But if none of this comes to be, then Twitter is the good guy, and we have no major reason to expect them to bend over backwards to regimes and governments whose values are so antithetical to those of the Internet’s. But one has to look at the trajectory here–this is a step in the other direction from an open Internet. And wouldn’t it be foolish for Twitter to take such a PR hit without following through on actually providing a credible oand functional option to regulate content in countries? Why make yourself look so bad and buddy up to censorship regimes when you know you’re only going to half heartedly enforce these sorts of things.

But your points are well taken. In the short-term Twitter should still be safe and useful, but this announcement definitely makes the future of Twitter as a revolutionary tool cloudier.

That’s all I got for now. Still working mightily on Blockedonweibo (now reachable via www.blockedonweibo.com) which I hope to start sharing more publicly in the next week or two (once I finish writing up a short summary for Nathan and Eric at WNV), so things will probably once again go quiet here for a bit.

Blocked on Weibo

I guess it’s about time I “unveil” what I’ve been working on for the past few weeks: Blocked on Weibo is a site where I’ll be posting words that you can’t search for on Weibo. I go into more detail on the site, but essentially, I’ve developed a computer script that is searching Weibo as we speak, uncovering words which return the bureaucratese “Sorry, due to relevant regulations and laws your results cannot be shown.” For instance, you might be amused to learn that “Mao bacon” is a banned search term on Weibo.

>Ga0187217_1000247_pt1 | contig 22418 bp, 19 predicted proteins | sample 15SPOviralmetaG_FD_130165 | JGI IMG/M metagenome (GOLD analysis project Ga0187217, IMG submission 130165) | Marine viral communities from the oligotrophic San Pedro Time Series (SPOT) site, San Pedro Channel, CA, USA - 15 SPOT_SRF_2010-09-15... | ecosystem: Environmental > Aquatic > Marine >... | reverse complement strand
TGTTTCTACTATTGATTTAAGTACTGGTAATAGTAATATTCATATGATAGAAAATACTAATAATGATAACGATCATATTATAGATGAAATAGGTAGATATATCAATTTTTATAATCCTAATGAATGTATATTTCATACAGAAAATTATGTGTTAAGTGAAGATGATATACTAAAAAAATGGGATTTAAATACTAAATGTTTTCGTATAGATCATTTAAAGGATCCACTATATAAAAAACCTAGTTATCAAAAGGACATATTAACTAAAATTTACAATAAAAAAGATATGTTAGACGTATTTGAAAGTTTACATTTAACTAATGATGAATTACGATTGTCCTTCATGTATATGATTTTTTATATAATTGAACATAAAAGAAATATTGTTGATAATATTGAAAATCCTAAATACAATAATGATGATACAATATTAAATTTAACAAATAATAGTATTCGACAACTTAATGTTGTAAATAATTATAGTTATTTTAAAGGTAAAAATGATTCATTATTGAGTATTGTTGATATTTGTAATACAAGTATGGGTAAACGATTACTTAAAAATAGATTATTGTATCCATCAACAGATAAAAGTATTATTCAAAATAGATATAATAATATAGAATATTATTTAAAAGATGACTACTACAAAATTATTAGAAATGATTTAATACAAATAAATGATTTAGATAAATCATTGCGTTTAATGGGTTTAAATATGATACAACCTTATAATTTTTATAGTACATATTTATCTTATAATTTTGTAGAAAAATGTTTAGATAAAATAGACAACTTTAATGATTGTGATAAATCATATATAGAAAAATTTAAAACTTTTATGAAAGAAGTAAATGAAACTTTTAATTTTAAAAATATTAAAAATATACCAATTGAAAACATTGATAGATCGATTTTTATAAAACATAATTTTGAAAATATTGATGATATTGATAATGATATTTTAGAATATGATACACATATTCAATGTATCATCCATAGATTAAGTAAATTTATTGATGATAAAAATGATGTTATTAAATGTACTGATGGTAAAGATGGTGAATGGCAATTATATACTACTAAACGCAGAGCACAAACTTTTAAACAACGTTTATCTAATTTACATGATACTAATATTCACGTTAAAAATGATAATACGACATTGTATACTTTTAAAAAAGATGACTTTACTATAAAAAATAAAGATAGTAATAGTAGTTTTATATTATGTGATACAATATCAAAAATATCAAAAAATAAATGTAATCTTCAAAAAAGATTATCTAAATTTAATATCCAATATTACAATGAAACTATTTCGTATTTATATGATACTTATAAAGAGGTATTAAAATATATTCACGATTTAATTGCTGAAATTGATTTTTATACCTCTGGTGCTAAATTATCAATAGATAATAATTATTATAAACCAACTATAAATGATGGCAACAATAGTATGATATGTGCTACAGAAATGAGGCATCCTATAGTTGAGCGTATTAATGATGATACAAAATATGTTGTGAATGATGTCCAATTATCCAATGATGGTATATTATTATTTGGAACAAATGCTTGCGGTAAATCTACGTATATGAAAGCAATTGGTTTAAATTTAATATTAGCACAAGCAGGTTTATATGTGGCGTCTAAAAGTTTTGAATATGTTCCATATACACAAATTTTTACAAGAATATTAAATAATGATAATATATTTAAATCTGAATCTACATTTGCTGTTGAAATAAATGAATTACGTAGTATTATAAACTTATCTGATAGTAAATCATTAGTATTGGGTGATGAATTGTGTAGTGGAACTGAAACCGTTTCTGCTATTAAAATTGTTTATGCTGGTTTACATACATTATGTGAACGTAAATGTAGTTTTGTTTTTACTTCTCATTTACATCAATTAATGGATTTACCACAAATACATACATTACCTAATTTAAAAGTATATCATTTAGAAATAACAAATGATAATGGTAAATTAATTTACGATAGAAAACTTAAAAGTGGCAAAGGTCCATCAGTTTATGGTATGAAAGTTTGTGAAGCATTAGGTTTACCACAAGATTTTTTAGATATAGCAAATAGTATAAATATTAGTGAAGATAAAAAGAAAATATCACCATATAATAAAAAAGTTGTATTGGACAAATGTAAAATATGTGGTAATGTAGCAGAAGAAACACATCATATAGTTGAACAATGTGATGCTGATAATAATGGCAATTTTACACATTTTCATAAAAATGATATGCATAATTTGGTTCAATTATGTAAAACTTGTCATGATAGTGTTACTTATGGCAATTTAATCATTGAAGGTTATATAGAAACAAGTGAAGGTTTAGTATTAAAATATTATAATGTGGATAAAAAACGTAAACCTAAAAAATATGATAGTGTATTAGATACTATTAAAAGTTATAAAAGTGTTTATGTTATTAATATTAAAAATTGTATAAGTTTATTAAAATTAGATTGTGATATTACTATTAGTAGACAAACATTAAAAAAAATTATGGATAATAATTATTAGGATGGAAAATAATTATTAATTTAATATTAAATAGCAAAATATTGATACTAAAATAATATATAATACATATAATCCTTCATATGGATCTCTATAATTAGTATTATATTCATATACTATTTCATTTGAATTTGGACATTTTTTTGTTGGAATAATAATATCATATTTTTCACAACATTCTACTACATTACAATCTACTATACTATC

毛腊肉 (“hair bacon” / mao larou) is a reference to Mao’s embalmed body in the Mausoleum of Mao Zedong in Tian’anmen Square, Beijing. The character mao means hair, but is also Mao’s surname. larou commonly refers to bacon, but literally means “preserved meat.” Thus, the preserved meat of Mao: his embalmed body. The term is generally used in a derogatory fashion.

Why it might be blocked: Referring to Mao as a slab of meat is undoubtedly offensive to a government that still officially reveres the Great Leader, though only 70% of the time.

More: Among the top results for 毛腊肉 is a facetious recipe for how to prepare Mao Bacon. The instructions (a rough translation):

A fierce boar from the Huguang province [the pre-Qing name for Hunan and Hubei, where Mao lived—ed]: First, empty the internal organs and wash with 7 kg of salt, 0.2 kg nitrate (?), 0.4 kg pepper. For the deboned meat, use 2.5 kg salt 2.5, 0.2 kg fine nitrate, 5 kg of sugar, 3.7 kg of baijiu and soy sauce mixed, 3-4 kg of water. Optional ingredients that can be added prior include salt and crushed pepper, fennel, cinnamon and other spices; dry and flatten, seal up well and bathe in Chinese medicine for three days, until the surface fluffs up, that way the seasoning penetrates through the meat. Then disinfect it with alcohol and dry in the sun. [followed by various descriptions of how to eat/what it tastes like]

I’m currently finding new blocked words every day. I’ll try to post a new one every day or two. Hope you find it interesting.